According to Klyment, "we do all that is required of us, but we are not all-powerful, and we need help."

"We need to support Balukh's family, his mother, who can barely walk, and his wife. I have a question to the Ministry for Temporarily Occupied Territories: 'Where's the support of all those tried now, where's the money to support their families?'"

Having lost such people as Balukh, today Ukraine can finally lose both Crimea and all people in Crimea who believe in Ukraine. Balukh, while appealing to the people of Ukraine, asked them not to give up.

"I want to wish Ukraine not to give up and to fight. The people of Ukraine should fight for the fact that so many people have given up their lives, the best people of this country," he said in an interview after the verdict was pronounced.

In the same interview Balukh asked people not to make him a hero, as he is not going to die.

"Guys, everything is fine, it's not about death. I think that everything will be resolved soon... Therefore, I don't think that what happens to me is a sort of sacrifice... We'll win," Balukh said.

He spoke these words calmly and without pathos, knowing that his family remains at home, where he was a pillar, that his old mother could never see him again, that his arrest and imprisonment are a burden, first of all, on his family.

However, knowing how he is supported by ordinary Ukrainians - both in mainland Ukraine and in Crimea - and observing how firm and confident he is, you understand that you can remain a Ukrainian in Crimea and express your opinion.

If the opinion of each of us about what he has done today to liberate Crimea becomes stronger than fear, then Balukh will turn out to be right. At the same time, while people live in fear, the Ukrainian activist is lonely, weak and not understandable by anyone.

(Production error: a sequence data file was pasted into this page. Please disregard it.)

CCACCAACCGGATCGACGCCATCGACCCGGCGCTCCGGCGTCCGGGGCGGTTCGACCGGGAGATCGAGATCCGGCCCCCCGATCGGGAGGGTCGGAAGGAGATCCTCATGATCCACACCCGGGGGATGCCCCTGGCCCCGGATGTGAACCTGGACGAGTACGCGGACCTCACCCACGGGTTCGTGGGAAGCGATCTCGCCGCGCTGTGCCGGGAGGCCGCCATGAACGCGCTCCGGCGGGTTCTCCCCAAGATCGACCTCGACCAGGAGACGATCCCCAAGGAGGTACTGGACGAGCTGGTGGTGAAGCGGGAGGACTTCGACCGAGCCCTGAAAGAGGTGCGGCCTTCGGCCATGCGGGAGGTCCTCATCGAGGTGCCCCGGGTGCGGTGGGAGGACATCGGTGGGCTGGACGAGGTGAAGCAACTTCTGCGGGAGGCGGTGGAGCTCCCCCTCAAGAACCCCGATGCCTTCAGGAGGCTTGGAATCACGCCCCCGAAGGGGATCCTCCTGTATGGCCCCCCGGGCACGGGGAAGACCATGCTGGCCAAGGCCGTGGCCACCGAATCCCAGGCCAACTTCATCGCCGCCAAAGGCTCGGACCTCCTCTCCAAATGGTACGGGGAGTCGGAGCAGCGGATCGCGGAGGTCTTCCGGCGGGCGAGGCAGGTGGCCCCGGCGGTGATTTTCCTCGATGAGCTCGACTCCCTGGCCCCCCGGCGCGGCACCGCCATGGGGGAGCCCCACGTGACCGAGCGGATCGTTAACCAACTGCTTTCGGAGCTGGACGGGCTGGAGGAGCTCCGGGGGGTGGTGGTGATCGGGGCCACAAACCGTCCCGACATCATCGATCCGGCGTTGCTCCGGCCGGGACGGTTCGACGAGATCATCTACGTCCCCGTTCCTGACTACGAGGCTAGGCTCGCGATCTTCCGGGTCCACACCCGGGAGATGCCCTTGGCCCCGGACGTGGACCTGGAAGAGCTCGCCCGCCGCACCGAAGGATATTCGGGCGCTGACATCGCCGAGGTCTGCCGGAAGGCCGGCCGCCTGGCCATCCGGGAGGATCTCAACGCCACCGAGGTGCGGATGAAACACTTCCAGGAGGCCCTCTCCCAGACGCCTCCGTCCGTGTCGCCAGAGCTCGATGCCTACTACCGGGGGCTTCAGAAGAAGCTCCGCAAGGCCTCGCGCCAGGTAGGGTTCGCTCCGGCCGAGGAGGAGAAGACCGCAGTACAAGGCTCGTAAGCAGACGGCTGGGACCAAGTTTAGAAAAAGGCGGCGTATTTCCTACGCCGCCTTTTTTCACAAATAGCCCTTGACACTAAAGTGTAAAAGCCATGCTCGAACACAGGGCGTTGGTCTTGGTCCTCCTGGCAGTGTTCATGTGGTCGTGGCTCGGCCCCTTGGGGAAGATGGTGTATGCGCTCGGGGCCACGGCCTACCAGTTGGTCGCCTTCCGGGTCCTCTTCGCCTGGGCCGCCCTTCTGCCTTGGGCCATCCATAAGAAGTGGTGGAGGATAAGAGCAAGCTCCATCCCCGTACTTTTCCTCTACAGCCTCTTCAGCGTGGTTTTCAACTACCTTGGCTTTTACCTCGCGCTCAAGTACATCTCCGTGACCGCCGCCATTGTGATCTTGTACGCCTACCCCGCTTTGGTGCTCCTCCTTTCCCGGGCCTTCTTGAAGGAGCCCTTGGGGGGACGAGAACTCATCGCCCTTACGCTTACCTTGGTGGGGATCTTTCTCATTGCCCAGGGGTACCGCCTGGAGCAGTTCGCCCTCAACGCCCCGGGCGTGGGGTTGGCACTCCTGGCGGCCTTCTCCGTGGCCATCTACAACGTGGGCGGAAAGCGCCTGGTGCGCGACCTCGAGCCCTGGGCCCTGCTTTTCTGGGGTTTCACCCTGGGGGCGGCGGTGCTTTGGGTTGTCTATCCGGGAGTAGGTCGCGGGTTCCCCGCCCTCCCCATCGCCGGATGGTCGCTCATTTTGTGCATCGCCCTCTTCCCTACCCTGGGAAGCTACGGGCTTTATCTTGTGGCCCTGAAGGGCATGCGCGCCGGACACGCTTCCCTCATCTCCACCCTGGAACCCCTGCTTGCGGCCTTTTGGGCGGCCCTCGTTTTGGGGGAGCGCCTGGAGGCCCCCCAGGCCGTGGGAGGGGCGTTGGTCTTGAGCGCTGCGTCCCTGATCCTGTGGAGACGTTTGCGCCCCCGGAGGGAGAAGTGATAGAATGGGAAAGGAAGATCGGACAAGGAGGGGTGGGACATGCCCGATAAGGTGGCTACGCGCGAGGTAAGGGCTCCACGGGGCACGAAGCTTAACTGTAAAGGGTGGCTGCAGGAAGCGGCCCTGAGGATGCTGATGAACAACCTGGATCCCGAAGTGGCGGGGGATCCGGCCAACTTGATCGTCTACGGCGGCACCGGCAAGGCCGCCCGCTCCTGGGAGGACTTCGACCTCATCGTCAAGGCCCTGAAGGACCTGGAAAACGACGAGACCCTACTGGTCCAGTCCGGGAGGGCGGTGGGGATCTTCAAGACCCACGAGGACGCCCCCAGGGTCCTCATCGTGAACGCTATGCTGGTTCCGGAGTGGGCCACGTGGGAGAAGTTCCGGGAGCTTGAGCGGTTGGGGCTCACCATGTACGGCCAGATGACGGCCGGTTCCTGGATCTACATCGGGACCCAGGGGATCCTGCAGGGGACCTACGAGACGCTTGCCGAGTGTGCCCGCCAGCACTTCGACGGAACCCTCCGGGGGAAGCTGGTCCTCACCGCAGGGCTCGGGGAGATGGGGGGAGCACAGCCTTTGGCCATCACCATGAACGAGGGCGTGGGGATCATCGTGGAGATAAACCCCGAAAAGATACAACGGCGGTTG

About 30 Crimean law enforcement officers are involved in the Balukh case. The Crimean prosecutor's office has already placed two of them on the wanted list.

It is worth noting that criminal cases that are opened against Crimean collaborators affect them and make them nervous. Criminal cases against representatives of the occupation authorities, their inclusion in the Myryotvorets (Peacemaker) lists, the announcement of sanctions against them often become an informational occasion for speaking on this subject both in Crimea and in Russia, although often with a note of proud insults.

Nevertheless, being involved in criminal cases is certainly not very cozy, so the faces of 'security forces' are often hidden behind masks, and court sessions are held behind closed doors.

So information about those who authorize arrests and searches, who make certain court decisions, and who are hiding behind the masks of law enforcement officers is very important, and it needs to be used as much as possible. Involvement in pogroms, searches, kidnapping, unfair trials and arrests should be a dangerous task for occupiers and collaborators, should be perceived as something that can be seriously paid, and not just getting promotion from Moscow. Then, after a while, this involvement will definitely be considered a shame.

Zera Ashirova, Kyiv